Real Estate Q&A with The Argonaut News

Real Estate Q&A with The Argonaut News

This post was originally featured in The Argonaut

In my 15 years of real estate experience, I’ve helped build real estate empires across the Westside of Los Angeles, watched, supported, and guided some of the greats in the industry rise to the pinnacle and I’ve seen many of the not-so-greats fall. Nevertheless, in the grand scheme of real estate things, it can sometimes feel like I’m running into firsts at every turn.

Although there are patterns that you can make out between each transaction that comes with experience, every new transaction is still very unique from the next. It is much like the waves of the ocean. A surfer will tell you that each wave is not like the next.

With that said, let me borrow some lessons from the world of surfing for some advice. Full-disclosure, my experience in real estate far outruns my experience in surfing but starting in real estate is very much like the daunting task of learning how to surf -- everyone starts off as a “kook” (a not-so-endearing term used to describe a surfing neophyte who is in over his/her head). 

[REAL ESTATE] LESSONS FROM A KOOK

Surf Check: Do Your Research.

Doing your research ahead of time can save so much trouble in both surfing and real estate. 

To decide which day, which location, and which time of day to surf, even the most experienced surfer does a surf check. Luckily today, there are applications like Surfline.com that monitor the tide, the weather, water temperature, surf height, and many other data points. This helps decide what kind of surf day you’re going to have. However, although the data is a great help, there is nothing like an in-person surf check to see for yourself.

Understanding the current market is crucial to the success of a real estate agent. There are so many data points to study and we study them day in and day out. We pay attention to national, state, regional, city, submarket, street, asset type, asset class, and so many other more granular levels of data. It is important to be aware of current political, economic, social, and technological climates that may affect each of our transactions. Though it may seem like all this research can be a full-time job in itself, all this only sets an agent up for the first decision to make -- what to bring to the table.

Know Your Quiver: Come Prepared

A surfer’s quiver or set of surfboards that usually vary in shape and size determines which wave he or she can play in. The choice of board must reflect the surfer’s plan of attack based on the conditions. The shorter board gives the rider more speed and maneuverability on the face of the wave and the longboard is more of a cruise control mode. If the plan is to do sick turns and fly through the waves, the surfer might choose a shorter board and surf when and where there is a swell.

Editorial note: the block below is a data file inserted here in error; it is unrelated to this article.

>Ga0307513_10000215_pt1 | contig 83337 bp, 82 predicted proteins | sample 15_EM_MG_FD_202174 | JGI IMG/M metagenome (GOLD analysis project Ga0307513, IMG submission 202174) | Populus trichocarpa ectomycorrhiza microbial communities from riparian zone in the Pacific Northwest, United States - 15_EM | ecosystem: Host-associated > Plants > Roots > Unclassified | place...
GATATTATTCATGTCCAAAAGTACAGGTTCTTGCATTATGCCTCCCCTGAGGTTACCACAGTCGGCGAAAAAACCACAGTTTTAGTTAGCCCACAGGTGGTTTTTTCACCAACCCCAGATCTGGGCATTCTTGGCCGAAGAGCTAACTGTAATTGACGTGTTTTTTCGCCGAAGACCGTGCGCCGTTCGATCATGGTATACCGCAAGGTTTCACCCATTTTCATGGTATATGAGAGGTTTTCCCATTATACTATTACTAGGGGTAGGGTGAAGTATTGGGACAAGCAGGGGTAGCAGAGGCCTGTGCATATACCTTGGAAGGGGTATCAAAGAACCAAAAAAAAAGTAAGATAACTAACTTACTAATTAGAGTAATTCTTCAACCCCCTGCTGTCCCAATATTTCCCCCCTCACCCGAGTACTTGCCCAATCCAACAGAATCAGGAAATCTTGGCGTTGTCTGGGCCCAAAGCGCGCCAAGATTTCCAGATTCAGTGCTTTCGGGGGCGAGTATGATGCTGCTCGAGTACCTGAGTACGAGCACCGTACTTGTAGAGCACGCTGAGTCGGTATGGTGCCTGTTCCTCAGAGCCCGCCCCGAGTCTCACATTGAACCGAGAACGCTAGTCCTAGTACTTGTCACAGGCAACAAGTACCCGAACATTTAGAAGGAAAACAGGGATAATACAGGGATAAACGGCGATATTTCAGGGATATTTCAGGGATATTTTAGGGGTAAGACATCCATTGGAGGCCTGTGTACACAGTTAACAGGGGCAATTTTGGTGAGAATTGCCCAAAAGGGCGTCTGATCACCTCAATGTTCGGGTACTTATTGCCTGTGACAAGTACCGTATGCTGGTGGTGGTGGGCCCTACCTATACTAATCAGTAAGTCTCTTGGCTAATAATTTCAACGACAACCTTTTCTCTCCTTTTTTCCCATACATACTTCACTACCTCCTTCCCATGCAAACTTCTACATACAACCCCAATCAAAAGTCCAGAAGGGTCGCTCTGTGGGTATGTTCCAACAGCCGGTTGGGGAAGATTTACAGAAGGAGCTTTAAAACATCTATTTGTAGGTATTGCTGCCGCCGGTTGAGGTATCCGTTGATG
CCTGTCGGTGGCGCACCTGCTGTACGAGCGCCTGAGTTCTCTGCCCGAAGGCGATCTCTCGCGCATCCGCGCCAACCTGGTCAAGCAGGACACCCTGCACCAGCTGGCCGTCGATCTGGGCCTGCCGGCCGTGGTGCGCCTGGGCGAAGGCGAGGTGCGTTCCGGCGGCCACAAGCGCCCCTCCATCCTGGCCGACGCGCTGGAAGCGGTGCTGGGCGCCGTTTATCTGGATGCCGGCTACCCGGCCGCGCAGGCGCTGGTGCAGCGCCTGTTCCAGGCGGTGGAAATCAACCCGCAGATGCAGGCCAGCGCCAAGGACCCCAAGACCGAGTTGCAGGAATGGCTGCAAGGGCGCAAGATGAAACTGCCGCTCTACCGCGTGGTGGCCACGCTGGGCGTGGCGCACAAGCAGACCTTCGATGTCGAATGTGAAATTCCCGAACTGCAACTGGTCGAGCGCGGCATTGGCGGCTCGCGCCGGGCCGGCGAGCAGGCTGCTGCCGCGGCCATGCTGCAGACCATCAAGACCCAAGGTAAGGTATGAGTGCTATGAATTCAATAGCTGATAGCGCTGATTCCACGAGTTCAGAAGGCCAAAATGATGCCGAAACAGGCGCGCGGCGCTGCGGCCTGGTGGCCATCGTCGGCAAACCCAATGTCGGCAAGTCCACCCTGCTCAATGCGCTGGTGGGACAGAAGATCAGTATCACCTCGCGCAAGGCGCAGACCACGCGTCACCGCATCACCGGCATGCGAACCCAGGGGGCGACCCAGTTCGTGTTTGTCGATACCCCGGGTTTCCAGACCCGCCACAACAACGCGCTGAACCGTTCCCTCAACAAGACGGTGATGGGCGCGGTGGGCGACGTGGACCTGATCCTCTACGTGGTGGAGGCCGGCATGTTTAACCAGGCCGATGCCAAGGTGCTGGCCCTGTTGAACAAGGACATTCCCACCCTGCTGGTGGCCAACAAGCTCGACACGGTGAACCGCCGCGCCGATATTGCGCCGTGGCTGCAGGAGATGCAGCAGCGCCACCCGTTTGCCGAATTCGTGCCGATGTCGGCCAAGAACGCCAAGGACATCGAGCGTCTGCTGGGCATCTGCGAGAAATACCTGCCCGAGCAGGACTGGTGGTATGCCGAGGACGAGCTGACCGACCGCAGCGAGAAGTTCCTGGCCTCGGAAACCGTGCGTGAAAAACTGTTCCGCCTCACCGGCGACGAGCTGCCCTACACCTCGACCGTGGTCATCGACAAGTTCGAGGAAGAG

Similarly, equipped with all the data, the real estate agent must analyze this come prepared. Depending on the conditions, there are different tactics an agent must employ. There are some instances where you must come in with a more aggressive stance and other instances where strength comes from a gentler approach. Moreover, know what your client’s priorities are in the transaction. That can decide the technique you must employ.

Not Every Ripple is a Wave: Choose Wisely

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More than once, I’ve been out there in the wide oceans stoked with the beauty of the ocean and the warmth of the sun on my skin, there’s nothing else I want to do than to ride the next wave. It was high tide and I had been sitting on my longboard for what felt like a very long time waiting for a wave. Suddenly, a line in the horizon rises and I paddle towards the shore slightly turned to the right, determined to catch this one. It turns out, it was just a ripple. With tired arms and busted spirit, I paddle back out to the lineup watching the surfers ride the next two waves of the set and I was left to throw shaka signs and cheer for them.

There is a host of inventory and clients out there for real estate agents. Don’t chase all of them lest you may miss out on the good ones. Learn from others who catch those you don’t because there is something to be said about learning from your mistakes. After all, an experienced real estate agent is one who constantly learns can facilitate great returns for the client.

Timing and Balance

The wave is a moving target and a big part of catching it is in the timing. If you don’t pop up at the right time, the wave could either pass you or wipe you out. When you’re on the wave, every movement of the water, the wind, and your board can throw you off your balance. It is important to adjust with grace. 

Real estate is also a timing and balancing act. The price is just one deal point and the ability of an agent to balance all the deal points and approach the transaction at the right time can make or break the deal. Some other deal points that can be presented include credit repairs, escrow length, financial stability or loan terms, and many many more. In real estate, (almost) everything is negotiable. 

There are so many more lessons from surfing that can run parallel with tackling real estate but perhaps the greatest of all of them is this:

Be In The Moment and Surf with Aloha

Both real estate and surfing is a community. Even though we are all competing for our own spaces, it is crucial that we all the process and practice kindness and respect towards your clients and peers. As the Hawaiian proverb says, “`A`ohe lokomaika`i i nele i ke pâna`i” -- No kind deed has ever lacked its reward.

Erica Joy Maniquis rides a long board and is a commercial real estate agent with 
Commercial Brokers International

ejm@cbi-commercial.com 310.943.8547 direct DRE # 02058795

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